ALERT: CUSE has changed funding policies for 2019-2020.
It is vital that you read the new policies before proceeding
with a grant application.
*All students applying to CUSE grants MUST do the following before submitting an application:*
- Review the CUSE funding policies and contact us with any questions.
- Review the information provided on CUSE grant deadlines.
- Review the CUSE budget crafting policies and guidelines.
- Review the international travel and registration guidelines if your work is taking you outside of the United States.
- Review the requirements for human subjects research and the IRB to see if your project requires the certification.
- Review the CUSE post-grant requirements to familiarize yourself with your responsibilities when you return.
- Attend one of of the CUSE grant writing workshops in person or online (coming soon).
All students are expected to have reviewed the information and taken the necessary steps relevant to their project before continuing to the application steps below. Once you have completed steps 1-7, proceed to the instructions below for compiling your application.
A student applies a disciplinary or interdisciplinary methodology to investigate a specific hypothesis, problem, or question in collaboration with a faculty mentor and potentially others. The significance and originality of the research project should be such that the anticipated results could be incorporated into stand-alone or group presentations and publications.
CUSE expects independent research projects or preliminary research/creative endeavors to apply directly to a student's Thesis or Capstone project, or have a direct connection to your post-graduate trajectory.
Click here for specific instructions of your application is a Creative Endeavor. (Please note, if your creative project is eligible for funding through ISLA, you cannot apply for a CUSE grant)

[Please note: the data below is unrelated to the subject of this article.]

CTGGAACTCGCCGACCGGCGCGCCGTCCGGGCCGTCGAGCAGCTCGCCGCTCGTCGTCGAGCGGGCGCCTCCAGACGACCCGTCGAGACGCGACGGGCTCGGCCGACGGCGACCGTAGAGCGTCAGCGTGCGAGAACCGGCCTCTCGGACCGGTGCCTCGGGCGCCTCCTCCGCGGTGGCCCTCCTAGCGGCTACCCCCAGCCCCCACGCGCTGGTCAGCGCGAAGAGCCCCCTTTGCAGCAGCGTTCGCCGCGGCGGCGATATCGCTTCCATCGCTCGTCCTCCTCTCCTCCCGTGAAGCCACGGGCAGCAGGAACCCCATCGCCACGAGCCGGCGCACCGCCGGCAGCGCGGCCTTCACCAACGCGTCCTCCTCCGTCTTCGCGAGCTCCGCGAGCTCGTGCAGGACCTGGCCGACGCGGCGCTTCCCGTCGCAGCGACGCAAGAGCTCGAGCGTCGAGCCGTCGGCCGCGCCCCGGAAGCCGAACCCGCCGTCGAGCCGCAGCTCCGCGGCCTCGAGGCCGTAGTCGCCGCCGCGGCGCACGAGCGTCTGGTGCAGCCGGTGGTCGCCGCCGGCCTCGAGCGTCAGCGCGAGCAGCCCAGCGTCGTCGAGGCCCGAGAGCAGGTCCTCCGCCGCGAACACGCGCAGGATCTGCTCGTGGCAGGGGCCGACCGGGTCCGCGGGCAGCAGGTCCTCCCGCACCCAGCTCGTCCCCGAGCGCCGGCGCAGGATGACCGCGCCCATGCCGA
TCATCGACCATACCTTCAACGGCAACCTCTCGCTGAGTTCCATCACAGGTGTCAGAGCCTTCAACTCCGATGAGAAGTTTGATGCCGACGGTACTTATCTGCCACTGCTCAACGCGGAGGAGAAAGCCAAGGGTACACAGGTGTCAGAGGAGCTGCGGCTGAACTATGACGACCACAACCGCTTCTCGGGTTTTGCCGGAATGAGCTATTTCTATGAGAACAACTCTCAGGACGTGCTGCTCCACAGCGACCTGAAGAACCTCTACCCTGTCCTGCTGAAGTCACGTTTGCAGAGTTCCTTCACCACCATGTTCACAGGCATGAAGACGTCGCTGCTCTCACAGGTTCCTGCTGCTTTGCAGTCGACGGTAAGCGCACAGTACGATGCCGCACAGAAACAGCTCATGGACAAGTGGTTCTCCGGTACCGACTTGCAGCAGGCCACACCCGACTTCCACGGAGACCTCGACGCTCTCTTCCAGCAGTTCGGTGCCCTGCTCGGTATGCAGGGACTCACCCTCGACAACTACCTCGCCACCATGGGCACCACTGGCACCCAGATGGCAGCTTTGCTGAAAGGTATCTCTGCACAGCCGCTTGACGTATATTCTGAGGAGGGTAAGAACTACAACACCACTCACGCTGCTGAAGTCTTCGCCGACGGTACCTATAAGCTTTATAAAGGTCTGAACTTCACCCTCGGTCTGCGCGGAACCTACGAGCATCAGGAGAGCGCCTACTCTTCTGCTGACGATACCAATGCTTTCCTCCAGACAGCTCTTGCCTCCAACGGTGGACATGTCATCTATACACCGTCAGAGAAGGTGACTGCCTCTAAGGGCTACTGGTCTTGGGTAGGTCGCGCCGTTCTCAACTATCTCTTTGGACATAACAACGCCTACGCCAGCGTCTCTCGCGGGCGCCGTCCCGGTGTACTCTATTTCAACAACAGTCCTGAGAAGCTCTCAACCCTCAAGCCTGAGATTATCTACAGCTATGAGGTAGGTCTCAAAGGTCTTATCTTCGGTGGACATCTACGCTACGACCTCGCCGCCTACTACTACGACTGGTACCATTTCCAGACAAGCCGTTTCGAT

Grant Application Requirements:
- A Cover Page and Abstract.
- A Proposal (4-5 double-spaced pages) that includes:
- An Introduction that states: the proposed project; the topic, question, or issue that you wish to investigate; and the anticipated significance of the project in lay terms.
- A Background that: explains the issues related to the project; a brief review of work that has already been done in the area of your project; and a clear, compelling rationale for the project. You should demonstrate engagement with the scholarly literature and recognition of the gaps in knowledge and need for further study. Therefore, in-text citations AND a short bibliography of relevant scholarship must be included in the proposal.
- A Project Design/Methodology section that provides a detailed description of the research methods that will be used and justification for this approach.
- A Student Credentials & Faculty Collaboration section that explains how you are qualified to undertake this project and how you and your faculty mentor will work together on the proposed project.
- A clear Statement of Research Goals section that explains what you hope to learn and what the outcome of your project will be. What do you hope to discover? What knowledge or skills will you develop?